• What’s nice about “Wolf Hall” is that it is already broken into 6 sections that are around 100 pages each and they stand on their own pretty well, so it lends itself very well to this method of reading.

  • You have given me hope that I may be able to finish this book one day. It hasn’t really picked up for me yet (I’m still stuck midway between part 4 I think)but since you said you liked the second half of the book better, maybe it will pick up for me.

  • Amy

    This is on my tbr shelf so I’m glad to see that you enjoyed it so much. Can’t wait to get to it myself… eventually!

  • I can’t say that I loved this book but Mantel does a great job making Cromwell likable, well sort of. I’m glad I read it even if it felt like slog some days.

  • I also LOVED this book. I read it on my own, but I think reading it in a group would be a great method. It’s always nice to discuss events and literary books in that manner.

    And if you liked this one, I HIGHLY recommend A Place of Greater Safety. I LOVED that book, too.

  • Astrid

    I read about half of this book and put it down, picked it up again and put it down again. I really want to like it as I love historical fiction, especially during medieval Europe. Your suggestion to digest it in chunks inspired me to slog through the book so I can, hopefully, feel its magic. Cycling_Chef

  • I have read and heard both good and not so good reviews of this book…but it sounds intriguing…I think I might have to go for it soon!!!

  • I will be honest, this genre is not my forte. So wading my way through this book is so overwhelming for me. Scares me. But it is hard to ignore the reviews, the accolades. Down the road, if I can stop freaking accepting review copies and stop joining challenges, I MIGHT do a read-along on this one. Just so others more wiley can hold my hand!

  • Definitely need to read this one. It came up as a possiblity for my IRL book club but there’s no way those women will work their way through a difficult to read, 600 page novel! Guess I’m on my own!

    • I think this is a BAD CHOICE for most IRL book clubs, honestly, so you guys made a good decision. I’m sure you can find more bloggers to read along sometime soon, though!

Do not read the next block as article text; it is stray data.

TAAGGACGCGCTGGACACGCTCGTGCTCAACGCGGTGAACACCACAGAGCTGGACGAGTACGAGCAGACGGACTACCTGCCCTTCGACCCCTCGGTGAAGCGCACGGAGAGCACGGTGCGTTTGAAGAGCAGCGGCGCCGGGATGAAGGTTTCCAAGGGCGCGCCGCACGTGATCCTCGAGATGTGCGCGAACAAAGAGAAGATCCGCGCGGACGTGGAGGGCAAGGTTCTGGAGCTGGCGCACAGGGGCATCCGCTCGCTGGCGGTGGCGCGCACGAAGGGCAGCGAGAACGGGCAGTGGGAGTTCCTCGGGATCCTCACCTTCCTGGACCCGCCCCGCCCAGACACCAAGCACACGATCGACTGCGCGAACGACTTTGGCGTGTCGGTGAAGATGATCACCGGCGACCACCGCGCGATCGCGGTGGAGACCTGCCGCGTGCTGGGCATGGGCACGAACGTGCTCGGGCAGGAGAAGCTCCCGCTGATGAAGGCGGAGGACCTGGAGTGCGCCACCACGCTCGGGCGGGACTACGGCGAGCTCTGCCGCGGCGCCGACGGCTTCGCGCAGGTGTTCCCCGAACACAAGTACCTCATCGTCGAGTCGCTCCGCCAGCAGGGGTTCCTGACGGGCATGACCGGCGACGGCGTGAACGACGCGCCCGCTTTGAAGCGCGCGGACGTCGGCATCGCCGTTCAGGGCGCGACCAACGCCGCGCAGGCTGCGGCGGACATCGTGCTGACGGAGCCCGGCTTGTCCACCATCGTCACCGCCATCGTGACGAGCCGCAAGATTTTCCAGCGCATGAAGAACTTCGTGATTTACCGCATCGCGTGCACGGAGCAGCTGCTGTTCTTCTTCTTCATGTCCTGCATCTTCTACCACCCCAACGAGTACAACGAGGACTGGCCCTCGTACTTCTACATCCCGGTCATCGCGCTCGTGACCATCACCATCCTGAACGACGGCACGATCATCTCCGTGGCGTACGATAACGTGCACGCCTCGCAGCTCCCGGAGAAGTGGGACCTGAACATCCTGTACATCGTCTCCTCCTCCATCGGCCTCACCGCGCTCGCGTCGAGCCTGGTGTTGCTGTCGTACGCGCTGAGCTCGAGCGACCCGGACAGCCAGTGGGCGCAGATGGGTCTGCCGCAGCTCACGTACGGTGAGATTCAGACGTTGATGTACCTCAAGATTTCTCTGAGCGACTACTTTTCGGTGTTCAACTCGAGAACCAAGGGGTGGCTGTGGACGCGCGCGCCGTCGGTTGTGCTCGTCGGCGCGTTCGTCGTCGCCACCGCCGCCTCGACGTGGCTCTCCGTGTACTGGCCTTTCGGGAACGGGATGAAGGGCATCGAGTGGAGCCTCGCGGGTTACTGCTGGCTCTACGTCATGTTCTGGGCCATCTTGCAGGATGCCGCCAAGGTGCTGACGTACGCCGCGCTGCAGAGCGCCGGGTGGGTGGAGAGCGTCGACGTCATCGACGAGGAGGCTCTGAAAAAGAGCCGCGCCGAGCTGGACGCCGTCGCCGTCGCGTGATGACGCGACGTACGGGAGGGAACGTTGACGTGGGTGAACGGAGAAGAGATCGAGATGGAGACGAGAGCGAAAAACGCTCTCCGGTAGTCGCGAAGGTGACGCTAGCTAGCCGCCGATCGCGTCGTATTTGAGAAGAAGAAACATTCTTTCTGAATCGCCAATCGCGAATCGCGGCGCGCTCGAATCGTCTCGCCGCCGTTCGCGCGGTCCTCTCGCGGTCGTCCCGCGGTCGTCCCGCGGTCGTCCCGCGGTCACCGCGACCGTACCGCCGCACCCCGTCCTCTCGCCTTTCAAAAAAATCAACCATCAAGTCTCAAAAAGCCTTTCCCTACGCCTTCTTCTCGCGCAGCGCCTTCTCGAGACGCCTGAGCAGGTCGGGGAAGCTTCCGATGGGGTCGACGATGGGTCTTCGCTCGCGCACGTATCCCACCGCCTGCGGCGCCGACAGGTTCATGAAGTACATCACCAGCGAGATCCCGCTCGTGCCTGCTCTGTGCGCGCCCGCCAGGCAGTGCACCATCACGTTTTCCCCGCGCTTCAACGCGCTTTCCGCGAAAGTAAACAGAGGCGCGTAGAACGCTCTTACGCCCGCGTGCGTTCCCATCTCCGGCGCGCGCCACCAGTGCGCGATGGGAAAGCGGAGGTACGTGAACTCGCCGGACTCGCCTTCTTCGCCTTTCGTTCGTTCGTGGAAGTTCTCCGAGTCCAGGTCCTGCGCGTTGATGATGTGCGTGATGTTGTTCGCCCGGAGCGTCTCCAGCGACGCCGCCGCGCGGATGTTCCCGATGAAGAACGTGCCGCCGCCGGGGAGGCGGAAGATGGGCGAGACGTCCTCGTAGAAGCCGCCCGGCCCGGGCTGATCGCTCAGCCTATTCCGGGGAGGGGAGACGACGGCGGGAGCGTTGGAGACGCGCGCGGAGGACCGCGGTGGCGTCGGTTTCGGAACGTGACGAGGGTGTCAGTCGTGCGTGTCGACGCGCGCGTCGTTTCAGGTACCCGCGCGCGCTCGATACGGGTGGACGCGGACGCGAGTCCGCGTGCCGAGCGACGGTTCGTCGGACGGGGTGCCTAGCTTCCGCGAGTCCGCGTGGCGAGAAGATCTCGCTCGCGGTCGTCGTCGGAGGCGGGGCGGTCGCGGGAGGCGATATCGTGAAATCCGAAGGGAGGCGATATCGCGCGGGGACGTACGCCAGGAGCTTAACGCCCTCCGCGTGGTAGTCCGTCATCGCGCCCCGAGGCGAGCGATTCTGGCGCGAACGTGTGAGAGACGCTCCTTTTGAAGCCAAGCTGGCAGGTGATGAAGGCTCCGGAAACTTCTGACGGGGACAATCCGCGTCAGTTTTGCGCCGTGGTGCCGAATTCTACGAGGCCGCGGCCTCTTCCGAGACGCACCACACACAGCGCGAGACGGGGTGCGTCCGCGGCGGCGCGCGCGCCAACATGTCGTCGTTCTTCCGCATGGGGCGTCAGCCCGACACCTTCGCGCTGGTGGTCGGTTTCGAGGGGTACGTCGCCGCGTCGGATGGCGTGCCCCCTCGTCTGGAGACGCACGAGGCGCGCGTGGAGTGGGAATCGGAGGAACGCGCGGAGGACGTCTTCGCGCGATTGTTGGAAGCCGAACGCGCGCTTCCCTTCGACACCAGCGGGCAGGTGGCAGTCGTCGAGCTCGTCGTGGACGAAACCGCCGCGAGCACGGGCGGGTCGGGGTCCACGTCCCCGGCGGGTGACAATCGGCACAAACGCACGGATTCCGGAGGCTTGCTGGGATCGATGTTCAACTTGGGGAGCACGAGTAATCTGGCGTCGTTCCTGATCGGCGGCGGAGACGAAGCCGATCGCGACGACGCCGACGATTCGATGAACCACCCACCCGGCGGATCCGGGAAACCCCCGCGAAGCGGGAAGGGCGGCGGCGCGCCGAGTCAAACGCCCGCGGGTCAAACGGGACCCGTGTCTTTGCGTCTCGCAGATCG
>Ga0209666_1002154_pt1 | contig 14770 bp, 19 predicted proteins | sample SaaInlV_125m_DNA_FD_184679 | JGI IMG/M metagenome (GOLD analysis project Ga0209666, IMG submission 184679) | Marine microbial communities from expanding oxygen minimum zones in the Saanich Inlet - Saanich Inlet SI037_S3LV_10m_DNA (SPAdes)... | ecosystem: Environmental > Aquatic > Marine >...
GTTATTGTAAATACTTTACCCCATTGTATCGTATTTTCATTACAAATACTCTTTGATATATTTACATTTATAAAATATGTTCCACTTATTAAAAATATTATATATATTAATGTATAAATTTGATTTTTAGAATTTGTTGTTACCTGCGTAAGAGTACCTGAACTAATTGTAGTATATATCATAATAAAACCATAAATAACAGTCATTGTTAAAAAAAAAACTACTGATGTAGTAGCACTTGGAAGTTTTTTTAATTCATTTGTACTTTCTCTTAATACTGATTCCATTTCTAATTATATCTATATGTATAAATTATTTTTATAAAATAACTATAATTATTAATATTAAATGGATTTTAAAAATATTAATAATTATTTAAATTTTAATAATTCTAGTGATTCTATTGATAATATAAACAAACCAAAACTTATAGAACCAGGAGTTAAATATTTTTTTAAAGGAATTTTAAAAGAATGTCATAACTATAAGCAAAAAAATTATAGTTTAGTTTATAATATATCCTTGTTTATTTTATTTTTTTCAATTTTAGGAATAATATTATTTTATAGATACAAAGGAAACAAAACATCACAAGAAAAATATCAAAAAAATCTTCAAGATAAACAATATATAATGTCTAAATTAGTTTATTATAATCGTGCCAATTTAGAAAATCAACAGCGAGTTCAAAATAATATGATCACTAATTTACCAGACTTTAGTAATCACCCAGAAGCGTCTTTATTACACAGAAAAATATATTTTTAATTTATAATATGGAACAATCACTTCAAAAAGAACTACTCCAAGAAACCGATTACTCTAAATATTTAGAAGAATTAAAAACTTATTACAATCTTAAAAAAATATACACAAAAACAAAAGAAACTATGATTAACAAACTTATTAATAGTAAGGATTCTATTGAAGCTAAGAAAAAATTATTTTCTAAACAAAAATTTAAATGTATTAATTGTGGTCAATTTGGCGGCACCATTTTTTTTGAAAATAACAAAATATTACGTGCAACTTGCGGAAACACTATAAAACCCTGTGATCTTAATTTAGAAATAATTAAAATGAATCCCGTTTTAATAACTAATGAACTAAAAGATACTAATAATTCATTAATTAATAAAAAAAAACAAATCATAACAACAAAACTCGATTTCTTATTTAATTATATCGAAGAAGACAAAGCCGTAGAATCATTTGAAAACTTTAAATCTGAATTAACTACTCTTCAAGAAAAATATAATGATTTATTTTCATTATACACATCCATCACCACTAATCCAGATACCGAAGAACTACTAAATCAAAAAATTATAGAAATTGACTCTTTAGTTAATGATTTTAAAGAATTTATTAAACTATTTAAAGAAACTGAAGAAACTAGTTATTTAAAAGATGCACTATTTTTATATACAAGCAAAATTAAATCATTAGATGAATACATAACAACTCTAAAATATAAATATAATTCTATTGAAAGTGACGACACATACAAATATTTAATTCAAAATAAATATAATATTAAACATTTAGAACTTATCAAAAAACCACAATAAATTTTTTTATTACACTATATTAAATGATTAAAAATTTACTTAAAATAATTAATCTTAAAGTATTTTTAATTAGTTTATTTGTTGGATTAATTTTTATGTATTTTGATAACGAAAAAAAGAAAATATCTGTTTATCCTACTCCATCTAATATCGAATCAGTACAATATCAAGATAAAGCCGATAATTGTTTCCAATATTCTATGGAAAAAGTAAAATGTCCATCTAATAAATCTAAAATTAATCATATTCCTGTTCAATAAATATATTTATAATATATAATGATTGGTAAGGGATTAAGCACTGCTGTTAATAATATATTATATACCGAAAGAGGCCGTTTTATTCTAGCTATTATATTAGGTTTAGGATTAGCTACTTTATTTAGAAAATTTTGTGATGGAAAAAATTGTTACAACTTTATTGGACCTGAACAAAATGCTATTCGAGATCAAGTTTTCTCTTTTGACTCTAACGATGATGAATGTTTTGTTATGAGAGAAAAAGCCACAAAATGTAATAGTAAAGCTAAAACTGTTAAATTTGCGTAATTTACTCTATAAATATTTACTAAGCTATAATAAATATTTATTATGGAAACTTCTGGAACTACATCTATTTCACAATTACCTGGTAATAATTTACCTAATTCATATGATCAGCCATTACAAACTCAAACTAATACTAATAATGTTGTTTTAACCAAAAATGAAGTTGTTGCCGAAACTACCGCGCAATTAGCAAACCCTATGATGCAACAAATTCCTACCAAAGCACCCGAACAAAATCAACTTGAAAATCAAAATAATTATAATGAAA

• This book was fantastic and I can’t wait for the sequel!

  • I’m in the middle of read of Wolf Hall myself right now and while I don’t think I could have finished it any other way and it is making it far more enjoyable and I am ready for the darn thing to end. I am finding myself wondering, why is this the prize winner?

  • I am new to your blog and I really enjoyed reading your review of ‘Wolf Hall’. ‘Wolf Hall’ is on my ‘TBR’ list, but I haven’t got around to reading it yet. I don’t know a lot about the finer details of British history and so I thought initially that this book was about Oliver Cromwell rather than Thomas Cromwell, till I got the book and read the first few pages of it :) (Why hasn’t anyone written a book on Oliver Cromwell? He is also an intriguing character, isn’t he?)

    Hope you have a wonderful time at the BEA! I am jealous of all of you who are going there :)

  • Amy

    I’m about half done with this and am loving it too. I’m not usually fond of historical fiction, since so much of what I’ve read seems to have the author piling on historical details beyond necessity. It’s as if they thought, hey, I did all this research, now I’m going to tell you everything I learned. Mantel’s approach is so much easier–just tell me where and when this takes place, and give the reader credit for being smart enough to know it doesn’t look like 2010.